If you're a woman thinking about riding, be sure to also view our current Women on Motorcycles Gallery for inspiring testimonials from women riders and to see how diverse the population of women riders is.
Saturday, March 17, 2007
On certain motorcycles, the wheel bearings may have been improperly installed at the factory. This can cause loose wheels or wheel lock up increasing the risk of a crash.
33 units are affected.
Check out my Motorcycle Recalls feature for more details.
Friday, March 16, 2007
We present here a look at Honda Shadow models from the first model in 1983 to the year 2003 as provided in pictures submitted by visitors to the site. A gallery called "21 Years of Shadow: A Gallery" is provided that gives a picture and description for each model for each year from 1983 to 2003.
Wednesday, March 14, 2007
You should be able to find almost anything about motorcycles by looking at the Main Menu on Motorcycle Views. Subjects are arranged on the left while the most requested items are explicitly listed on the right side. Even the top 10 most popular articles are shown in a special box at the top.
However, there are some items that keep being requested over and over. Those items will be found on this One-Stop Motorcycle page.
Monday, March 12, 2007
This is not a site in a vacuum. Never was before and won't be in the future. It's a site that depends on you.
At yesterday's Polar Bear run, I had several people come up to me and talk about this new site. They liked it better than the old site. It still has much of the old content but it's much simpler to navigate and is not cluttered with ads. It was nice to hear people talk about the new site in such glowing terms. However, success of the new site depends basically on three things: Search engine placement, User Submissions, and forum growth.
Search engine placement is a complicated process. I'm doing about all I can to foster this process. However, search result ranking often depends on having other sites linking to a site. That proves that the site is important enough to others that many other sites want to link to it. It seems to have the effect of raising a site's ranking in the search results. So, if you happen to have a motorcycle site and like what you see here on Motorcycle Views, consider linking to the main site. As always, I will provide a link back to your site as I always did on the old site.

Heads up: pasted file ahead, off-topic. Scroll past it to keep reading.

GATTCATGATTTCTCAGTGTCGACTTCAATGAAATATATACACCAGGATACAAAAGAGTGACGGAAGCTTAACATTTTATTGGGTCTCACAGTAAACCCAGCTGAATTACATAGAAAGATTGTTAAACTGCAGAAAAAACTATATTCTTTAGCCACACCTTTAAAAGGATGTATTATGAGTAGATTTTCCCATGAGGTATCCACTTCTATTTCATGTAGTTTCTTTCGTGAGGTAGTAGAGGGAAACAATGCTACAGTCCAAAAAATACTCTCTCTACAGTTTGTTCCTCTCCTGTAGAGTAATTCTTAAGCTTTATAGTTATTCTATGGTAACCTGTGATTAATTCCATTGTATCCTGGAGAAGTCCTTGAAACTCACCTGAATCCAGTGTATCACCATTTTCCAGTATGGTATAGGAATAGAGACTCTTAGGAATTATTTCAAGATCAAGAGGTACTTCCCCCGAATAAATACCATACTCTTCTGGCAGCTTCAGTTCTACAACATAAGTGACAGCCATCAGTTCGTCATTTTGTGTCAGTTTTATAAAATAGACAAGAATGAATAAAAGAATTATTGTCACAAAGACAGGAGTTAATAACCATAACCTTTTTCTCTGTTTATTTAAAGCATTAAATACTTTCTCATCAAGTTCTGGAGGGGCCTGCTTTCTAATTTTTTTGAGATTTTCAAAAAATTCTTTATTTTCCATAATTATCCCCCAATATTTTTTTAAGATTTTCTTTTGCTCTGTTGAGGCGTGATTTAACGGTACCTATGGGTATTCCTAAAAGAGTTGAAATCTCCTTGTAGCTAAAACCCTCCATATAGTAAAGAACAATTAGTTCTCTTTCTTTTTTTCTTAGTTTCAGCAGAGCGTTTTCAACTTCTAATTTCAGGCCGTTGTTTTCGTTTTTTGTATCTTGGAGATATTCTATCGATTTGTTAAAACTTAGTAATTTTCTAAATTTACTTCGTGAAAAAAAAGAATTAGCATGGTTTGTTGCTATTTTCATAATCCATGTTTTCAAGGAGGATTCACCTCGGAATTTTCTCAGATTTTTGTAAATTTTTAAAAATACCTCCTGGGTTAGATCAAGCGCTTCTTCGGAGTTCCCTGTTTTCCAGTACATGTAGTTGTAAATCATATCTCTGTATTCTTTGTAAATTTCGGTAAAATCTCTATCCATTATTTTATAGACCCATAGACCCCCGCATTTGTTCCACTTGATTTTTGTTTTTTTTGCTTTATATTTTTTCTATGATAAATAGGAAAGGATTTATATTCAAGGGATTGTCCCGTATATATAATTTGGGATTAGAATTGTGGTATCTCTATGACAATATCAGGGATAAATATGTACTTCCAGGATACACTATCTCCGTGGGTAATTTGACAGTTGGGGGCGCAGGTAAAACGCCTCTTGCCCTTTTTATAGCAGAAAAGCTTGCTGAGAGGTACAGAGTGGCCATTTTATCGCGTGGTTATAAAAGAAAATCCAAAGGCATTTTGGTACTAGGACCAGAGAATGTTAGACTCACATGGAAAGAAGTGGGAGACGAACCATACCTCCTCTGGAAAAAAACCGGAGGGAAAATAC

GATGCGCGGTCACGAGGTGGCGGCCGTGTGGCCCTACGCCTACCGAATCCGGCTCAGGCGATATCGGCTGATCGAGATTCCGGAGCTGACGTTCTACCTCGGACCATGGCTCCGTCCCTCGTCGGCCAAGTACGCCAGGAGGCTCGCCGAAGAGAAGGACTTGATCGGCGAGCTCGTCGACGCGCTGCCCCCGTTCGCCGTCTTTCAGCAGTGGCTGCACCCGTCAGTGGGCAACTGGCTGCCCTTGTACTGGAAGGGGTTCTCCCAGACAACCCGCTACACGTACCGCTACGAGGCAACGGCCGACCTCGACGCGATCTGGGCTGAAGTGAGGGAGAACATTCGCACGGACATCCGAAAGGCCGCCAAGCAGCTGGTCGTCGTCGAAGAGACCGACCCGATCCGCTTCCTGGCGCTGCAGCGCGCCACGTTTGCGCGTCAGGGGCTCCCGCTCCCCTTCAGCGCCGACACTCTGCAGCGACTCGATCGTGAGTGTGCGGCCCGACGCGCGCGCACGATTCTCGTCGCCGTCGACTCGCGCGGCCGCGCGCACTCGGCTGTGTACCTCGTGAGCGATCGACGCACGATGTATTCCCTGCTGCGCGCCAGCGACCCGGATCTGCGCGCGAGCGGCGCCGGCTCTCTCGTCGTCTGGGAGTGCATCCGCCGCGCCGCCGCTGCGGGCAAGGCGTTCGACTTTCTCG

I have seven items on my Submissions page. These include User Reviews, Motorcycle Pictures, Tattoos, Haiku Poems, Forum Participation, Newsletter Subscription, and Blog Comments. Take a look at my Submissions page to see where you can contribute most to the growth of the site. Nearly eight years of doing this has made it readily apparent to me that "It all depends on you." I enjoy reading the submissions and processing them to appear on the site. Help me out by writing a great user review of your own bike, submitting a picture of you with your bike, showing me your motorcycle-related tat, writing a simple haiku, becoming active on my forum -- it's FUN, subscribing to my newsletter, and commenting on this blog. What could be easier?
Thanks for coming along for the ride.
Saturday, March 10, 2007
The picture above shows how close I am to the riding season. It will be another two weeks of melting before it will be safe enough to go out on the roads here in Alberta. While others in warmer climes are already out and riding all I can do is move some snow in the hopes of moving my bike out of storage and into the shop for its spring tune-up and oil change.
This is the part of the year I dislike the most and envy the riders who keep their bike in their living rooms. I could have had all the spring work and cleaning done on the bike and be raring to go when the streets were safe but I have to wait.
I hate the month of March.
It comes along every year showing promise of the spring to come and tempts us northern riders with some sunny warm days and the start of the snow melt. But it just don't melt fast enough.
Sure the days get longer and the melting begins but just when our hopes are lifted into thinking of an early spring, winter will come roaring back to kick us in the pants.
Friday, March 9, 2007
It was pretty good. Not Academy Award material but a nice way to spend a snowy afternoon.
Here's my review of Wild Hogs.
Tuesday, March 6, 2007
Every year I take a glance at the tires, check the fluid levels, charge the battery and I am off and riding. No parts shimmy and shake off, no puddles of icky black fluids appear under the machine, just smooth rides with quick throttle response and a trouble free ride.
Often times when I take off on a road trip with my 26 year old Honda I will pass unfortunate Harley riders who are stopped beside the road peering vainly into the bowels of their V-twin engine.
Don't get me wrong, I think Harley Davidson makes wonderful machines, they just haven't got it down to a science yet like the Asians. Harleys make a wonderful bike with a wonderfull throaty sound, until they poke the guts out of their mufflers with a crow bar, the chrome, leather and finish look good until they start adding oodles of tassels and studs, the riders dress in everything branded with the HD logo including their underwear, but for the love of mechanics could they please get that thing to stop trying to shake itself to bits.